Monday, September 20, 2010

Today's post is brought to you by the letter "Y"

What if I told you that before you drink you beer you have to dump bugs into it to make the beer taste just right. And not just a few bugs. Billions of bugs.

Gross right?

True.

Without yeast beer will taste like watered down syrup. Worst of all: without yeast beer won't have any alcohol. *gasp* But how? Why? Well I'm going to tell you.

From what I've read (as far as I can tell and like many things) beer was a mistake. The earliest tales I've read about beer brewing date back to the vikings. Each Viking family had a "brewing stick" which was an old piece of wood (for imaginations sake, taken from a viking vessel after pillaging hundreds of villages) that was used to stir the beer-soup. This was not a clean piece of wood mind you; it was probably some burned, bloody, feces covered (or just dusty, cob-webby, mold covered) piece sitting in the corner of the hut. Vikings lived in huts right?

The idea is that every family had their stick and every family had their own beer. The magic was in the stick. Without the stick the beer wouldn't have any good flavor or the magical effect that makes you stumble around like an idiot. The real magic was the fact that each stick had its own strain of yeast growing on it. Every culture (group) of yeast had its own flavor. This is why you can buy so many different kinds of yeast from your brew store today.

For most of the brewing process you're setting the grand ol' stage for the yeast. Unlike setting up a real rock and roll stage this has to be a very clean process, void of sweat, blood, and cocaine. Mashing the grains and the boiling process break down sugars into simple sugars that yeast uses to first replicate itself, and then to produce alcohol.

Yes, I said it. Yeast has sex in your beer. But only in the scientific term. Yeast replicates asexually (with out a mate; boring) by budding. Imagine every time you got a pimple it turned into a baby. Freaky right? The key here is that yeast reproduces quickly in the presence of oxygen. That's why you oxygenate your beer when you pitch (dump) your yeast into your wort, to introduce as much oxygen into your beer as possible. It makes them nice and healthy to get them ready to do their real business.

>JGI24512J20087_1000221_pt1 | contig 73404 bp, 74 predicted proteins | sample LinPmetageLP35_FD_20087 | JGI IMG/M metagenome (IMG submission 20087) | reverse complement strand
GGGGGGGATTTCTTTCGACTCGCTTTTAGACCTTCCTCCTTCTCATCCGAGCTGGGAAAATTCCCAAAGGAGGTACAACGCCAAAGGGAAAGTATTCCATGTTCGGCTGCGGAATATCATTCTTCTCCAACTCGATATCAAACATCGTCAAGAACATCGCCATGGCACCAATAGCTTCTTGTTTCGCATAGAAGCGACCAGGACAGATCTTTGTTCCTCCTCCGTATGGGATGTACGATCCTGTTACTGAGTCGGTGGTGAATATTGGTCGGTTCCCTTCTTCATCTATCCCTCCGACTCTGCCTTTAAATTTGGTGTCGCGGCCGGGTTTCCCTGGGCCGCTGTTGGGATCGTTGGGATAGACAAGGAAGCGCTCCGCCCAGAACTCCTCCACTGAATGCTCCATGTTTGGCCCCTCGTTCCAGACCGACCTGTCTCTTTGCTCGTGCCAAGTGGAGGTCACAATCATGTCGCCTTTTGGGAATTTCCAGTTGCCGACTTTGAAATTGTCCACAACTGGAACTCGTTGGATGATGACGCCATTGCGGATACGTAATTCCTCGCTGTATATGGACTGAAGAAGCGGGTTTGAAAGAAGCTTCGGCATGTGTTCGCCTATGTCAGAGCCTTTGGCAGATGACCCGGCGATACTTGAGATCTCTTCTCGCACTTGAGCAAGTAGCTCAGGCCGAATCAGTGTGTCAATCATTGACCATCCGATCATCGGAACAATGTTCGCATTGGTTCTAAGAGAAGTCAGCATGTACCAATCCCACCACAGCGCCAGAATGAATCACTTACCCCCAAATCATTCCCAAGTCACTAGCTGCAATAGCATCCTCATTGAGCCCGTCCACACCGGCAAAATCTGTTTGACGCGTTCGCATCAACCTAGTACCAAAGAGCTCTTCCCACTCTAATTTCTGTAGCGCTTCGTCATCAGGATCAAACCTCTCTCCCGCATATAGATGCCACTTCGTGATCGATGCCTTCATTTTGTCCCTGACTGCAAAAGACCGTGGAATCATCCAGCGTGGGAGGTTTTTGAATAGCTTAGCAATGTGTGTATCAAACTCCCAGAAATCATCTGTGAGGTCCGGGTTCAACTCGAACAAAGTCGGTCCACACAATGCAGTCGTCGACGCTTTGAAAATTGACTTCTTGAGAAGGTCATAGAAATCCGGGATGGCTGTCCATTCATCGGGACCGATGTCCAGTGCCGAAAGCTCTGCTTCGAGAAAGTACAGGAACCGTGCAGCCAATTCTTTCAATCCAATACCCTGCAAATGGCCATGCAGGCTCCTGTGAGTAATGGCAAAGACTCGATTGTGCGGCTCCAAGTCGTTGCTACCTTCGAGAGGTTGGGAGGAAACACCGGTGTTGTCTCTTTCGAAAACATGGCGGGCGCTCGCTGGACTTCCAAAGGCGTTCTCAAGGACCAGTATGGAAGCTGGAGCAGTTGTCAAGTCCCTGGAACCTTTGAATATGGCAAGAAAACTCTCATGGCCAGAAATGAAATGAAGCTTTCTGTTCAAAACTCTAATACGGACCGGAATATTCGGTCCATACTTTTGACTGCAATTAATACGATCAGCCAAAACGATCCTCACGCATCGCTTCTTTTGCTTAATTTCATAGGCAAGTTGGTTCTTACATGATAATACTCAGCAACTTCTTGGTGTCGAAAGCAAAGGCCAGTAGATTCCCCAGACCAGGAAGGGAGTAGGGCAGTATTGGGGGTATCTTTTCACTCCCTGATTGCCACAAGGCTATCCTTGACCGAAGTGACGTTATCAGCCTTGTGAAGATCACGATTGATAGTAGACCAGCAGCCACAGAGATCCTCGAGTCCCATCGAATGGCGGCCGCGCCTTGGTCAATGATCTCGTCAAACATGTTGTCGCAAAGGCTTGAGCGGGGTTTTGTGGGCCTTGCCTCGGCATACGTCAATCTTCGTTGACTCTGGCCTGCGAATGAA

When oxygen is present, the byproduct of the yeast-sex is CO2 (the fizz in your beer). When the oxygen is gone, the yeast still produces CO2 (along with more of itself), but also produces *dun dun dun!* alcohol. How well it coverts sugar into alcohol is called attenuation. And it keeps doing this until... well, until you say it's done really. Much like wine you can cellar bottles of beer with yeast still in the bottom. As long as a beer isn't pasteurized there is very likely some yeast sediment in the bottom. Don't drink it though: from what I understand it gives you the runs. So unless your name is Ray from a 90's commercial for Philips', don't do it.

1 comment:

  1. Nice gross post. It's not a whole lot different than making bread, but I suppose the baking kills the yeast before it gets to the alcohol stage.

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